Traditional mathematics classrooms were often quiet places. Teachers perceived their role as one of knowledge transmission. The belief was that a mathematics teacher was effective if students quietly listened to the teacher’s demonstration of rules and examples and then were successfully able to complete practice problems that were exactly like the demonstrated examples. The instructional emphasis was on students memorizing facts and developing proficiency with routine procedures.

##### Modern Goals for Learning Mathematics

Today, there are changes in how mathematics is used—for instance, technology can perform routine procedures and symbol manipulation—and the demands of the workplace put a premium on reasoning and problem solving. It’s important that students not only develop procedural fluency but also that procedural fluency is built on a foundation of conceptual understanding, so students can confidently draw on both their skills and understanding to solve problems they have never seen before. The instructional goal today is for students to be engaged in solving and discussing tasks that promote reasoning and problem solving.

##### Building Conceptual Understanding Through Math Talk

What does building procedural fluency built on a foundation of conceptual understanding look like? One feature of instruction that emphasizes conceptual understanding is purposeful discussion, or math talk, among classmates and the teacher about underlying mathematical concepts, their connection to skills and procedures, and problem-solving strategies. This type of mathematical discourse advances the learning of the entire class. Students who communicate with their classmates and the teacher about their thinking, solution pathways, and insights into how they solved a problem—or how to analyze another student’s solution—develop a deeper understanding of mathematics.

##### Math Talk Through Effective Questioning

Too often, the pattern of questioning in mathematics classrooms is that the teacher asks a question with a specific response already in mind, a student responds, and the teacher evaluates the student’s response in light of the teacher’s expected response. This approach to questioning gives students few opportunities to think, only engages a single student in the discussion, and provides teachers with very little insight into whether or not the student is developing an understanding of mathematics.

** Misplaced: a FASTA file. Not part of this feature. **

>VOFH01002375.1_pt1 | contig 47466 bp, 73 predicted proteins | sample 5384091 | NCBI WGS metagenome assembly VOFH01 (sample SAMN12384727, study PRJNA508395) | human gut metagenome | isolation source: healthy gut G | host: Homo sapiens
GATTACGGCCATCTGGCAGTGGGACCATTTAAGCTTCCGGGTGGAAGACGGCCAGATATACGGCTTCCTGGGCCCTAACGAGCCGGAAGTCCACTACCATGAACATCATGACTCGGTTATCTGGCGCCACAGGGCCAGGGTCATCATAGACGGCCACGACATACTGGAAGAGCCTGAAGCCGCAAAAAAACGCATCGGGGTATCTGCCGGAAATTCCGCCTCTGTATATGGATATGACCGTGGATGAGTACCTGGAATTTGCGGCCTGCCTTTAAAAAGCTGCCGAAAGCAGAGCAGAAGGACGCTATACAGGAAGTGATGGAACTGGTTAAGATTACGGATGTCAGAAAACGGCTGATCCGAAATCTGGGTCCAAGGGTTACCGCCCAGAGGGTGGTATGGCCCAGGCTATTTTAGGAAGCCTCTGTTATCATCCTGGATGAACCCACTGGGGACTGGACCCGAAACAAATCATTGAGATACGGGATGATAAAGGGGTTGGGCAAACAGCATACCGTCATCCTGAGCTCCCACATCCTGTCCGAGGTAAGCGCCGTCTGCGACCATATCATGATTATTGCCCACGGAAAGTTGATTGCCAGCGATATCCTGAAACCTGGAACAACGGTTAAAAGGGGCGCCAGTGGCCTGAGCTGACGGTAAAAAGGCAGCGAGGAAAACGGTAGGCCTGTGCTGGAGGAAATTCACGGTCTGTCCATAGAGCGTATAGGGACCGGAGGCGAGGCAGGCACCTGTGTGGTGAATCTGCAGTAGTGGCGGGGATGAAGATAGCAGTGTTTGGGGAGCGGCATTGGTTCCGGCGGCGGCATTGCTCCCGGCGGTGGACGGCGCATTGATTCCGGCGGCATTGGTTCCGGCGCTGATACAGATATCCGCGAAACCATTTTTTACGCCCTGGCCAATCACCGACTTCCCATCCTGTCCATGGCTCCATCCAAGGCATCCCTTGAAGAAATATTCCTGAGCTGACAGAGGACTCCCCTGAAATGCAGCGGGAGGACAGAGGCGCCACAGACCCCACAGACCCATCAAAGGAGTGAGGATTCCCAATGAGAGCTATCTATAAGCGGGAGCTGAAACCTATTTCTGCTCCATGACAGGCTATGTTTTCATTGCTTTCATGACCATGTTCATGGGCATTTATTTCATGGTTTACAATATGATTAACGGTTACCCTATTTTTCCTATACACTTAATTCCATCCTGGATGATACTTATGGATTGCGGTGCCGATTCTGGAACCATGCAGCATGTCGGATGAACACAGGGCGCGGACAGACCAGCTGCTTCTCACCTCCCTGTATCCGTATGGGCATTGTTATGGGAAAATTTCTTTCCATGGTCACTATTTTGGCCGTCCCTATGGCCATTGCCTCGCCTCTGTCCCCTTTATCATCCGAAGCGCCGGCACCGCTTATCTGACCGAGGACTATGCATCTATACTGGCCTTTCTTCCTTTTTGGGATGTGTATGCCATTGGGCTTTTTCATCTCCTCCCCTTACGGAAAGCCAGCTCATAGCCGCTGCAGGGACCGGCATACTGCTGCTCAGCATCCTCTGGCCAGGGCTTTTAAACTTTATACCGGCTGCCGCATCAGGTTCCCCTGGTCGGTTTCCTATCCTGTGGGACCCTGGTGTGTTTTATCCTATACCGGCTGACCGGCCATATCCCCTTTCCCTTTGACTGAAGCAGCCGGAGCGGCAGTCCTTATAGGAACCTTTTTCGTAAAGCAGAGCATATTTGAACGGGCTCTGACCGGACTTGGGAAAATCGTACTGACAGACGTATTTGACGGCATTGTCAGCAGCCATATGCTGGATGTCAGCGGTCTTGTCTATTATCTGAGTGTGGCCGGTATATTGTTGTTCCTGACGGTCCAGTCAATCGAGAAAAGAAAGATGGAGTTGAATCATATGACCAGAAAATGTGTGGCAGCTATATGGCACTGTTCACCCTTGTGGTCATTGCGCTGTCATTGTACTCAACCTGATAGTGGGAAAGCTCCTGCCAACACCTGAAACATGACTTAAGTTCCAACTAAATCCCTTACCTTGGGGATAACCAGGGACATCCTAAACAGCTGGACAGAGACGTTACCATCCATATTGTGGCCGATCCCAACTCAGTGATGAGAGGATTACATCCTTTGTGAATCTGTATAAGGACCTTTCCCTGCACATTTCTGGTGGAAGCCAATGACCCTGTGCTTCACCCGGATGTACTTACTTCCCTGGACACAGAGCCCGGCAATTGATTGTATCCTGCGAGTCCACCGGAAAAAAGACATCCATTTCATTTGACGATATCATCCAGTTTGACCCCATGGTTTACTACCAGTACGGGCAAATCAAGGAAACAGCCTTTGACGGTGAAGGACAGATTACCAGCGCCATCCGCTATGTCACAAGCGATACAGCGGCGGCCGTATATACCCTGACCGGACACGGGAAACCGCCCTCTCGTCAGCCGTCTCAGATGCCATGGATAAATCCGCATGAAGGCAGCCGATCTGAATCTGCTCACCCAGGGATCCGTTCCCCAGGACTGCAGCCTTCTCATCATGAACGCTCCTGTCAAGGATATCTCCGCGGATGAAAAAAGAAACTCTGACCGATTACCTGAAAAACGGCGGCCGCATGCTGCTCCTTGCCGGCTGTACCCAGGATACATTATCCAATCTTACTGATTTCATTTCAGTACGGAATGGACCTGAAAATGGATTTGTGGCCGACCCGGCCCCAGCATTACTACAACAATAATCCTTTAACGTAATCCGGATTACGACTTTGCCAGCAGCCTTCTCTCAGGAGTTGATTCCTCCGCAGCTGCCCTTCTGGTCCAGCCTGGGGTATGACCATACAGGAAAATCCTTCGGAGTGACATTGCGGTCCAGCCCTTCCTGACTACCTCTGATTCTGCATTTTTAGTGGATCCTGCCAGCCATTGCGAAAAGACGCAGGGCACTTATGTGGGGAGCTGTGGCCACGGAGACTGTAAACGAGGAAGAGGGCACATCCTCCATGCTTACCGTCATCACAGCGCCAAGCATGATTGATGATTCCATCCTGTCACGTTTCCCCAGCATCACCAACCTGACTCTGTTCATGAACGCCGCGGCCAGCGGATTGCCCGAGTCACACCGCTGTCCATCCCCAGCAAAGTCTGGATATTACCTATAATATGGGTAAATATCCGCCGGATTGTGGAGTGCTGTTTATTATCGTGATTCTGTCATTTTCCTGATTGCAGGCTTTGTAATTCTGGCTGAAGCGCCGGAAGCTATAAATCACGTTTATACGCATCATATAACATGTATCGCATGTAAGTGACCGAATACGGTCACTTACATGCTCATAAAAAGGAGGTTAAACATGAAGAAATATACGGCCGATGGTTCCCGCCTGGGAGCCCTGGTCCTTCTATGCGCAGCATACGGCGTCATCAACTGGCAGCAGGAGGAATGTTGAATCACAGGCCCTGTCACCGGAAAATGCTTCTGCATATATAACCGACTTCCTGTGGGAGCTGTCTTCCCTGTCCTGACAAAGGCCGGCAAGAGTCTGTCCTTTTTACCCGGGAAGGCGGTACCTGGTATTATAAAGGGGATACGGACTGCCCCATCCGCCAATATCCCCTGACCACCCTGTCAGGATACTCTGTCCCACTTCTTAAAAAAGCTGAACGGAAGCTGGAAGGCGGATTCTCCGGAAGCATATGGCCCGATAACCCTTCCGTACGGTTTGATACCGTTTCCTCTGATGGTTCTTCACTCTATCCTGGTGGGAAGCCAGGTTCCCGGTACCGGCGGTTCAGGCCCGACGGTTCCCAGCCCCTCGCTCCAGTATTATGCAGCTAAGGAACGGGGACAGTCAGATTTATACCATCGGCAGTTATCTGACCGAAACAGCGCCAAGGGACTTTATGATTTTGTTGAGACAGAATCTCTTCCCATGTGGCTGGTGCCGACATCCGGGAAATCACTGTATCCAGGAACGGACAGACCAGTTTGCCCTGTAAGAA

One way to generate more purposeful math talk is by asking questions that encourage all students in the classroom to become engaged in the discussion and to explain and reflect on their thinking. You can start by changing the typical pattern of questioning by asking more higher-level questions, including:

- “Why?”
- “Can you explain?”
- “How do you know?”
- “Do you agree? Why?”
- “Do you disagree? Why?”
- “Can you repeat what Student X said in your own words?”
- “Does anyone have something to add or a different interpretation?”

Asking these or similar questions of a second (or third or fourth) student after the first student responds—instead of evaluating the response yourself—engages more students in the mathematical discussion, focuses questioning on student thinking, presses students to communicate their thoughts more clearly, and communicates the expectation that all students will reflect on not only their own thinking but also on the thinking and reasoning of their peers. An additional benefit of this approach to questioning is that it communicates to students that mathematical truth resides in the validity and quality of the mathematical arguments and not within the teacher.

##### Talk Moves and Equity

It is not enough to simply ask more questions, even if you ask higher-level questions and change the pattern of your questioning. How we ask questions, whom we ask questions of, and how we respond to students all influence how students see themselves as learners of mathematics and as members of the community of learners. For example, it is important to reflect on the following:

- Are all student ideas heard, valued, and brought forth for further discussion?
- Who do you ask questions of?
- Whose thinking do you value?
- Do some students receive “easy” questions and others more demanding questions?

If only some students are consistently asked questions, certain students are always asked lower-level questions, or only some students have their thinking discussed, then through our questioning and math talk we are communicating to some students that we don’t believe they are capable learners and doers of mathematics—we are inadvertently damaging their mathematical identity.

As mathematics teachers, we have to appreciate that we teach more than concepts and skills. We also have a responsibility to support students in seeing themselves as capable of participating in and being doers of mathematics. When our talk moves in the classroom are intentional and purposeful, not only are we more likely to build student understanding of mathematics, but we can simultaneously help build strong student mathematical identities.

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